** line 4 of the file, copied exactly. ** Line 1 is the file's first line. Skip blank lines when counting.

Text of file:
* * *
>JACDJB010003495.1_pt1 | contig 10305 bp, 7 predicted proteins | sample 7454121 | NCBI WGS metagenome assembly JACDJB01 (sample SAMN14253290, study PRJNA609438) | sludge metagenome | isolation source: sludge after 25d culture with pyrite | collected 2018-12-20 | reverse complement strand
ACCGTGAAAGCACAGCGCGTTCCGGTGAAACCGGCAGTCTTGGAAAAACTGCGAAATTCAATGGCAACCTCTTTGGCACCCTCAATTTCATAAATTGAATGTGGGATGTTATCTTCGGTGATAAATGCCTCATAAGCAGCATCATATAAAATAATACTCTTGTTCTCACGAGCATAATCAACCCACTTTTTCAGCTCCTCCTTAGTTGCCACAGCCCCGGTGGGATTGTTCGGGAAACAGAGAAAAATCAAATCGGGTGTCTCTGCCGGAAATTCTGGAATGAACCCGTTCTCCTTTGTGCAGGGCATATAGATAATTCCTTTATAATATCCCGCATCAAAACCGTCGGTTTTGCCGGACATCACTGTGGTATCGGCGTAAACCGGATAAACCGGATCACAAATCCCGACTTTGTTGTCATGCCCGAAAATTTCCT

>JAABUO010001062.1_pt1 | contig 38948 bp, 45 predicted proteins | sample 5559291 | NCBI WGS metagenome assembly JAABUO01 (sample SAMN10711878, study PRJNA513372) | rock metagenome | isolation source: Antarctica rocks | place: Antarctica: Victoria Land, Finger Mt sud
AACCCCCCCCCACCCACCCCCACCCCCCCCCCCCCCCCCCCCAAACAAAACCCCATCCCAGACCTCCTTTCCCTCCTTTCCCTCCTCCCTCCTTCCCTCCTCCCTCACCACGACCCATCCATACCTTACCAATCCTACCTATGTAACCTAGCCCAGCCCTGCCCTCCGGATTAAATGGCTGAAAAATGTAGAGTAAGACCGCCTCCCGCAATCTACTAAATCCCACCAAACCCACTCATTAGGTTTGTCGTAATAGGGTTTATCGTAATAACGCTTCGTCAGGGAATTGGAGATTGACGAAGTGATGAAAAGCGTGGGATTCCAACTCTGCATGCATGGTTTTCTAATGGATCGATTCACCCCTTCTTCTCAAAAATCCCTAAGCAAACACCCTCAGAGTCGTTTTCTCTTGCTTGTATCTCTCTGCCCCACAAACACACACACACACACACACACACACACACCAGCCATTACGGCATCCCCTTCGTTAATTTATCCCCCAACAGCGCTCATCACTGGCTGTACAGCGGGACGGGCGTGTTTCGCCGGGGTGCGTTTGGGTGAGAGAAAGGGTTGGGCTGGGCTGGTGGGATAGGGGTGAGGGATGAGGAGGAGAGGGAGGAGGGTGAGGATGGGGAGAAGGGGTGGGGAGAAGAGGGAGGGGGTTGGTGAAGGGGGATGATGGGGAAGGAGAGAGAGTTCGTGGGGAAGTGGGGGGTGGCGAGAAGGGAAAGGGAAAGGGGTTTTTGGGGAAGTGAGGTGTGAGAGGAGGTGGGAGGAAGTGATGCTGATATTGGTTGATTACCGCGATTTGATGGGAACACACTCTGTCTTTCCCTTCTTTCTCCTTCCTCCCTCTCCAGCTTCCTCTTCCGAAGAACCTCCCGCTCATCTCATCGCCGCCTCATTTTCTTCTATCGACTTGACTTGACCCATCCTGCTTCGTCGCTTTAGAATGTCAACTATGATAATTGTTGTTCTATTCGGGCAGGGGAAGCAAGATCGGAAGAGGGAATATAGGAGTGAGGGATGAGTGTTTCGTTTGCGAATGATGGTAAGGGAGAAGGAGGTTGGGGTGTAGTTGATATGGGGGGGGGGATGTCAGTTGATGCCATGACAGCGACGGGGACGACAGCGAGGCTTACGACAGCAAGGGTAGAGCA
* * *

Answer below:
AACCCCCCCCCACCCACCCCCACCCCCCCCCCCCCCCCCCCCAAACAAAACCCCATCCCAGACCTCCTTTCCCTCCTTTCCCTCCTCCCTCCTTCCCTCCTCCCTCACCACGACCCATCCATACCTTACCAATCCTACCTATGTAACCTAGCCCAGCCCTGCCCTCCGGATTAAATGGCTGAAAAATGTAGAGTAAGACCGCCTCCCGCAATCTACTAAATCCCACCAAACCCACTCATTAGGTTTGTCGTAATAGGGTTTATCGTAATAACGCTTCGTCAGGGAATTGGAGATTGACGAAGTGATGAAAAGCGTGGGATTCCAACTCTGCATGCATGGTTTTCTAATGGATCGATTCACCCCTTCTTCTCAAAAATCCCTAAGCAAACACCCTCAGAGTCGTTTTCTCTTGCTTGTATCTCTCTGCCCCACAAACACACACACACACACACACACACACACACCAGCCATTACGGCATCCCCTTCGTTAATTTATCCCCCAACAGCGCTCATCACTGGCTGTACAGCGGGACGGGCGTGTTTCGCCGGGGTGCGTTTGGGTGAGAGAAAGGGTTGGGCTGGGCTGGTGGGATAGGGGTGAGGGATGAGGAGGAGAGGGAGGAGGGTGAGGATGGGGAGAAGGGGTGGGGAGAAGAGGGAGGGGGTTGGTGAAGGGGGATGATGGGGAAGGAGAGAGAGTTCGTGGGGAAGTGGGGGGTGGCGAGAAGGGAAAGGGAAAGGGGTTTTTGGGGAAGTGAGGTGTGAGAGGAGGTGGGAGGAAGTGATGCTGATATTGGTTGATTACCGCGATTTGATGGGAACACACTCTGTCTTTCCCTTCTTTCTCCTTCCTCCCTCTCCAGCTTCCTCTTCCGAAGAACCTCCCGCTCATCTCATCGCCGCCTCATTTTCTTCTATCGACTTGACTTGACCCATCCTGCTTCGTCGCTTTAGAATGTCAACTATGATAATTGTTGTTCTATTCGGGCAGGGGAAGCAAGATCGGAAGAGGGAATATAGGAGTGAGGGATGAGTGTTTCGTTTGCGAATGATGGTAAGGGAGAAGGAGGTTGGGGTGTAGTTGATATGGGGGGGGGGATGTCAGTTGATGCCATGACAGCGACGGGGACGACAGCGAGGCTTACGACAGCAAGGGTAGAGCA